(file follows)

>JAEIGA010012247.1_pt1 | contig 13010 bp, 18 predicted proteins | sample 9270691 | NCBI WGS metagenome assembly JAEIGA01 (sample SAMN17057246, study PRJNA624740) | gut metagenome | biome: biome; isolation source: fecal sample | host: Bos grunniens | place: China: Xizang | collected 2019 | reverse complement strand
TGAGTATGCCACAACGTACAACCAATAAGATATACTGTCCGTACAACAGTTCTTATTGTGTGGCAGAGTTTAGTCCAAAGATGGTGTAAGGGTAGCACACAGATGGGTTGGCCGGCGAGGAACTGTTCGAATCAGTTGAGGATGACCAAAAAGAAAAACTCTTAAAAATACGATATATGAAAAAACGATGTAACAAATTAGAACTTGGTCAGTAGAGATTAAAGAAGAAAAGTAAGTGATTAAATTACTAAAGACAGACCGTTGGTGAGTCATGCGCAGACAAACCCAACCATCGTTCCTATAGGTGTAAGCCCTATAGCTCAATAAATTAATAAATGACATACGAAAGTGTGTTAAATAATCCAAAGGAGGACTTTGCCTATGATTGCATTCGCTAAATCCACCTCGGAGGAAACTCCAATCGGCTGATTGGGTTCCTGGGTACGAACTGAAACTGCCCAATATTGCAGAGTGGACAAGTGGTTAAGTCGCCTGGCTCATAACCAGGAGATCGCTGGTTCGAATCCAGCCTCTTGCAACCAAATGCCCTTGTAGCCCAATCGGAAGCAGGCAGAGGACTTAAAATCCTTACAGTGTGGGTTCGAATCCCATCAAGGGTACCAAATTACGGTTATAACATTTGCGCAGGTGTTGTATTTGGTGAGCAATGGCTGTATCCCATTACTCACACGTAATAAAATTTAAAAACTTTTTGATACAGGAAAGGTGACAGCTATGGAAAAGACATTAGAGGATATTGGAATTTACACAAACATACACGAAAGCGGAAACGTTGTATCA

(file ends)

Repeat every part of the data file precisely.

>JAEIGA010012247.1_pt1 | contig 13010 bp, 18 predicted proteins | sample 9270691 | NCBI WGS metagenome assembly JAEIGA01 (sample SAMN17057246, study PRJNA624740) | gut metagenome | biome: biome; isolation source: fecal sample | host: Bos grunniens | place: China: Xizang | collected 2019 | reverse complement strand
TGAGTATGCCACAACGTACAACCAATAAGATATACTGTCCGTACAACAGTTCTTATTGTGTGGCAGAGTTTAGTCCAAAGATGGTGTAAGGGTAGCACACAGATGGGTTGGCCGGCGAGGAACTGTTCGAATCAGTTGAGGATGACCAAAAAGAAAAACTCTTAAAAATACGATATATGAAAAAACGATGTAACAAATTAGAACTTGGTCAGTAGAGATTAAAGAAGAAAAGTAAGTGATTAAATTACTAAAGACAGACCGTTGGTGAGTCATGCGCAGACAAACCCAACCATCGTTCCTATAGGTGTAAGCCCTATAGCTCAATAAATTAATAAATGACATACGAAAGTGTGTTAAATAATCCAAAGGAGGACTTTGCCTATGATTGCATTCGCTAAATCCACCTCGGAGGAAACTCCAATCGGCTGATTGGGTTCCTGGGTACGAACTGAAACTGCCCAATATTGCAGAGTGGACAAGTGGTTAAGTCGCCTGGCTCATAACCAGGAGATCGCTGGTTCGAATCCAGCCTCTTGCAACCAAATGCCCTTGTAGCCCAATCGGAAGCAGGCAGAGGACTTAAAATCCTTACAGTGTGGGTTCGAATCCCATCAAGGGTACCAAATTACGGTTATAACATTTGCGCAGGTGTTGTATTTGGTGAGCAATGGCTGTATCCCATTACTCACACGTAATAAAATTTAAAAACTTTTTGATACAGGAAAGGTGACAGCTATGGAAAAGACATTAGAGGATATTGGAATTTACACAAACATACACGAAAGCGGAAACGTTGTATCA